Pediatric Obesity and Vitamin Deficiency - Developments to Fight Future Disease
Obesity, especially in children, is a matter of rapidly growing concern in the United States. For the first time in decades, we are projecting a decline in life expectancy for the current generation of pre-teens and children! This crisis has attracted the attention of everyone from former president Bill Clinton to the Surgeon General to pediatricians and parents everywhere.
Not only is childhood obesity decreasing the life span of today's kids, but it's also affecting their quality of life. Diseases that we used to see primarily in adults are cropping up in children, even toddlers. Diabetes, emphysema, and other troubling health issues are beginning to plague people at younger and younger ages.
New research tells us that the primary cause of our obesity problems is, ironically, malnutrition! Although our kids are eating a lot more food, they are simply not getting the vitamins and minerals they need. This means that their bodies will continue to crave food, desperate for the necessary elements of survival.
Dr. Anhalt is a world-renowned endocrinologist and childhood obesity expert. He has studied the problem, and found a way to reverse it. "EssentiaLean" is a product he has created to offer our children's bodies the vitamins and minerals needed to finally satiate the bone-deep need for building blocks such as antioxidants and vitamins B12, E, and D. When the human body is getting what it needs, the compulsive search for more and more food can be eliminated.
The causes for obesity are proving to be more complex than were once thought, and more and more researchers are looking to vitamin and nutrient deficiencies to explain the problem. It used to be that obesity, especially in children, was thought to be a result of lack of willpower, even lack of parental supervision. Now, however, there is new information coming to light that is dramatically changing how we think about weight and weight gain.
Our bodies need real, complete nutrition in order to function, to process oxygen, to think, and to act. This means adequate amounts of vitamins like B6, E, Folic acid, and Biotin. Proper nutrition also means getting quality minerals into our systems like copper, manganese, and zinc.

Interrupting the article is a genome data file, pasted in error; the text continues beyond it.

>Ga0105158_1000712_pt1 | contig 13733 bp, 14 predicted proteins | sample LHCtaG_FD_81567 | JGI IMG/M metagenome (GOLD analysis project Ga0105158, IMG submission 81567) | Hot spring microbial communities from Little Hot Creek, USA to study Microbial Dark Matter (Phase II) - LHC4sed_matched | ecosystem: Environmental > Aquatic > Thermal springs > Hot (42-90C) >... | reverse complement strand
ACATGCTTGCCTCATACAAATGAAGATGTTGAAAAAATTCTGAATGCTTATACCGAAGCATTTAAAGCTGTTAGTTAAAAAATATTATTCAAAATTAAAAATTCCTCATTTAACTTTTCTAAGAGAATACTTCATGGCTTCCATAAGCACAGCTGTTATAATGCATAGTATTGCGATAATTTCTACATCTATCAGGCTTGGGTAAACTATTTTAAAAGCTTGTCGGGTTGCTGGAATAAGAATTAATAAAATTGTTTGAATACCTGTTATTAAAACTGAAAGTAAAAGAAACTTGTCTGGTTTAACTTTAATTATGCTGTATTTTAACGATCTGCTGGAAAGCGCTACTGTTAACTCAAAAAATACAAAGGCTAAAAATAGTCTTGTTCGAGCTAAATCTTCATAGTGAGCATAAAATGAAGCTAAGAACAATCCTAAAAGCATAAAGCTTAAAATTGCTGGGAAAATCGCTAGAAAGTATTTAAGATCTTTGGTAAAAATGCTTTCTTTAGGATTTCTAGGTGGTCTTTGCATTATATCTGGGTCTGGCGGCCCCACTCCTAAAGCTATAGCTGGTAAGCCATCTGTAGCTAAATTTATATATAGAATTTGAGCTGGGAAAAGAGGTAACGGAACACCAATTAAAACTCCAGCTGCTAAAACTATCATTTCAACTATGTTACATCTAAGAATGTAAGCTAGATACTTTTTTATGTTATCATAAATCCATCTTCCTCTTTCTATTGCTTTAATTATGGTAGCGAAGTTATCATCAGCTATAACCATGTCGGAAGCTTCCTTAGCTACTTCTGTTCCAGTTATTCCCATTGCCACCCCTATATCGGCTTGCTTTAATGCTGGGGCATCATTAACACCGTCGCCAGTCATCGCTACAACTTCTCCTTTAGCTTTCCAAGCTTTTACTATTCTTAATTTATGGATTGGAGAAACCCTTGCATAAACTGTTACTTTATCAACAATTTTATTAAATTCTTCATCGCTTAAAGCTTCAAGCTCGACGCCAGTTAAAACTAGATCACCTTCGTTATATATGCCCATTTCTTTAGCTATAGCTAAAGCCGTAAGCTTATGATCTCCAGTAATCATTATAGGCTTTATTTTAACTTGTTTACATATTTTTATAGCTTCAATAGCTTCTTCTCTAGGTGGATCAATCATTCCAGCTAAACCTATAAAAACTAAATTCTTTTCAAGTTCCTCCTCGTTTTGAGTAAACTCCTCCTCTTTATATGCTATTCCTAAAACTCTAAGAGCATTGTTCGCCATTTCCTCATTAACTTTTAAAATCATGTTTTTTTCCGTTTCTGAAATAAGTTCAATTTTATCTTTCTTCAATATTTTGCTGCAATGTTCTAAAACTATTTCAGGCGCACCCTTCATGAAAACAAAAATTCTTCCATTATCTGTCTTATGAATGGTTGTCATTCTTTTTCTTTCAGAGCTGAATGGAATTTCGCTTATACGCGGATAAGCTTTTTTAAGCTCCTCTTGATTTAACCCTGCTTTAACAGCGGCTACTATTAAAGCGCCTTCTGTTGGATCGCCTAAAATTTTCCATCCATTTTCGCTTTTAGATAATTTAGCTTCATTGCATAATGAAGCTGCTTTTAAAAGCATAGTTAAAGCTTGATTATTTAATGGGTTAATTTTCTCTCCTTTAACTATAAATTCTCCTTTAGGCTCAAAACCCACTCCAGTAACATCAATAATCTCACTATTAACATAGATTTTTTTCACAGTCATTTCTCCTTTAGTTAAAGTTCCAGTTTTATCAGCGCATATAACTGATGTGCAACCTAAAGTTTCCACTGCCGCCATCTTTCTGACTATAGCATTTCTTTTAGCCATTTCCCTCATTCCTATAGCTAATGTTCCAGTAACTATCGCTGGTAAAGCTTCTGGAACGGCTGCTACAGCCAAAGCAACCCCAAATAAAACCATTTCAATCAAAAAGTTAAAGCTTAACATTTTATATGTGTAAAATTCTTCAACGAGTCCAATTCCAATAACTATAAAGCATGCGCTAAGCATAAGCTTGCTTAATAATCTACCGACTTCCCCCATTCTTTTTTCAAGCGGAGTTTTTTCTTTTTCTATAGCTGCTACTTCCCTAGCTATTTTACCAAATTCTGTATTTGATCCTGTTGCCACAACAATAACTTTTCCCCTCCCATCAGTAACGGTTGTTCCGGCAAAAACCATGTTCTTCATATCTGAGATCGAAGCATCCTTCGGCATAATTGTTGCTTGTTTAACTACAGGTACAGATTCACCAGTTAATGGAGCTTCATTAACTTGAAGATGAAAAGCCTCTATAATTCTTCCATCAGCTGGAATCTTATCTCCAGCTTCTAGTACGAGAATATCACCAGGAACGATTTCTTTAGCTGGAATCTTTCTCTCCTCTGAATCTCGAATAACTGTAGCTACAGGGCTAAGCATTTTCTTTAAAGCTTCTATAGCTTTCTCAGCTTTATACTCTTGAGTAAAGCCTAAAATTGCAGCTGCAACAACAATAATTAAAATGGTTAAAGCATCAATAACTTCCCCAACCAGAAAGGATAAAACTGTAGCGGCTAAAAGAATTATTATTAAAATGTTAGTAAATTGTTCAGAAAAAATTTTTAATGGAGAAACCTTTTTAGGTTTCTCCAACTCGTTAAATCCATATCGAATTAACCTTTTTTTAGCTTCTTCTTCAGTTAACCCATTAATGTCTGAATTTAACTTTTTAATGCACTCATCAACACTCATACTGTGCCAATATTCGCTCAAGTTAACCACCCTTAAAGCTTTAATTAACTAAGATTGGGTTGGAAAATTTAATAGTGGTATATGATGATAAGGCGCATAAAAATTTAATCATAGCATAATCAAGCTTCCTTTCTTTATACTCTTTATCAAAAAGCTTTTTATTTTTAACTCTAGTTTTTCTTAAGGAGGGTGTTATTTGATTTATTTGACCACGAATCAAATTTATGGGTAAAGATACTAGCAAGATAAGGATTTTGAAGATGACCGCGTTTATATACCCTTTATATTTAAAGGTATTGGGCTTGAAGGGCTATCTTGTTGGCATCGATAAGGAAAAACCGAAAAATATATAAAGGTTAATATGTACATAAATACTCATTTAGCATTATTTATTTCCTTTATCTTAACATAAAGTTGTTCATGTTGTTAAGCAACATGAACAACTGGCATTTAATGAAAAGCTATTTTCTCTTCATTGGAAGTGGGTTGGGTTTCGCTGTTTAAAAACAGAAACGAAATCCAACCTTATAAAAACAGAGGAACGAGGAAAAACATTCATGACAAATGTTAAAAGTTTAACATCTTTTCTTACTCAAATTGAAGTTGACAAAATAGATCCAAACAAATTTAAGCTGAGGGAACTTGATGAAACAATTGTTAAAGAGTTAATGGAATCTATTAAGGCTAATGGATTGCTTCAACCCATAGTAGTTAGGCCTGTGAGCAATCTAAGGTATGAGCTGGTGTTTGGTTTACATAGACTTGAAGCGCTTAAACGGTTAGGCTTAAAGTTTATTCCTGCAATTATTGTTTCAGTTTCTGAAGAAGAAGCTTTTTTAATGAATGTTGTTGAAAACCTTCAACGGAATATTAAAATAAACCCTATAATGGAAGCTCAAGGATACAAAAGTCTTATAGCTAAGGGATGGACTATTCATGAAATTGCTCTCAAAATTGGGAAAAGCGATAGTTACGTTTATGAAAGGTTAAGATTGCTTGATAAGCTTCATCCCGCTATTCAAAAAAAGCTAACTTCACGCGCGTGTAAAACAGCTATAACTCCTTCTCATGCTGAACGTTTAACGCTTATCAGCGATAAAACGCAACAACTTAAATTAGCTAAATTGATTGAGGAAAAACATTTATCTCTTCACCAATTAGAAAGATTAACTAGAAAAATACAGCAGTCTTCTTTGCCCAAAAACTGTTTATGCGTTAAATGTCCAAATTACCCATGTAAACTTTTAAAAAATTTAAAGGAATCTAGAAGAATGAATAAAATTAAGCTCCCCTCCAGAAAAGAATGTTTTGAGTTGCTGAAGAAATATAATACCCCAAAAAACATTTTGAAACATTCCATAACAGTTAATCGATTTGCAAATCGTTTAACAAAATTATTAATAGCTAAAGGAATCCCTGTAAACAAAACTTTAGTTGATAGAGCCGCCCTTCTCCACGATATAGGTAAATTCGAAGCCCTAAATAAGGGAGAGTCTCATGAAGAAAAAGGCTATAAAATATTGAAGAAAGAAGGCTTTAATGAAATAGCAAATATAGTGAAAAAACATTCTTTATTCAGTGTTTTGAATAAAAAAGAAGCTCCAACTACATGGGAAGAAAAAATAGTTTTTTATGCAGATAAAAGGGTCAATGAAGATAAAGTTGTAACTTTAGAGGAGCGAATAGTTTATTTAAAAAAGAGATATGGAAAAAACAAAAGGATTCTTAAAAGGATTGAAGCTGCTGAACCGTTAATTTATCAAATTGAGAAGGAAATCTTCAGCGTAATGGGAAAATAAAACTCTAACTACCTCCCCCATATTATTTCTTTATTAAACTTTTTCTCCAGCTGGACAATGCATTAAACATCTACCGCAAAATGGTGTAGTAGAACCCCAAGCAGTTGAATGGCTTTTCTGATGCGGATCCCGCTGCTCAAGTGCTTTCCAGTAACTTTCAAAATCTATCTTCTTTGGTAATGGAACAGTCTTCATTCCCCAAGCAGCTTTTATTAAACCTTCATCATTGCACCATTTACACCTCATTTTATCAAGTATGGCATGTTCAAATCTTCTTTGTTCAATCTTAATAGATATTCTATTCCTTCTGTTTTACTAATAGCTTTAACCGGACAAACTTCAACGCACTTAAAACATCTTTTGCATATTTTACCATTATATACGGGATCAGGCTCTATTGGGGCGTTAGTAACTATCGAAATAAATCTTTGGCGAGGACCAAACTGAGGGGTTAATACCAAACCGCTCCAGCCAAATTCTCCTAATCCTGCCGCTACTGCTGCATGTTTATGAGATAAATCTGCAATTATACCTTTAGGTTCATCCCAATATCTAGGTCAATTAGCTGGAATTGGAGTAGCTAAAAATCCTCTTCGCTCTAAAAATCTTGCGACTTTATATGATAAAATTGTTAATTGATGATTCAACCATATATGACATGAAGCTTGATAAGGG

Pediatric obesity is a term that is becoming increasingly common. What used to be an anomaly--a child who weighs at least 20 percent more than is healthy--is now increasingly commonplace. In addition the increased health risks and decreased life span of overweight children, there is also the not-inconsiderable social stigma attached to being heavy. These children tend to withdraw into themselves, becoming shy, uncomfortable, and solitary.
Clearly, an overweight child is dealing with a number of issues concerning all areas of health: emotional and mental, as well as physical. Now, people want to know: what is causing this distressing trend? Can anything be done to stop it?
What Is the Cure for Pediatric Obesity?
Experts on pediatric obesity have been working non-stop for years to unravel this mystery. They have had worldwide support, since obese children imply great social health concerns long into the future. Fortunately, new light has been shed on this problem.
Experts such as Dr. Anhalt, the director of pediatric endocrinology at the St. Barnabas Medical Center, believe a solution has been found. Dr. Anhalt has noticed that obese children are remarkably deficient in some very basic vitamins and minerals, and that getting the child's body back into balance can make a world of difference. As such, this esteemed doctor has developed a formula called "EssentiaLean," which supplies children with the nutrients they need, which, when combined with better eating and exercise habits, will reverse the weight-gaining trend and lead to a much healthier and happier life.
Lauren Jackson is a free-lance contributor to many nutrition forums highlighting children's issues. She is currently working on her PHD and looks forward to private practice counseling for children and their familes struggling with obesity.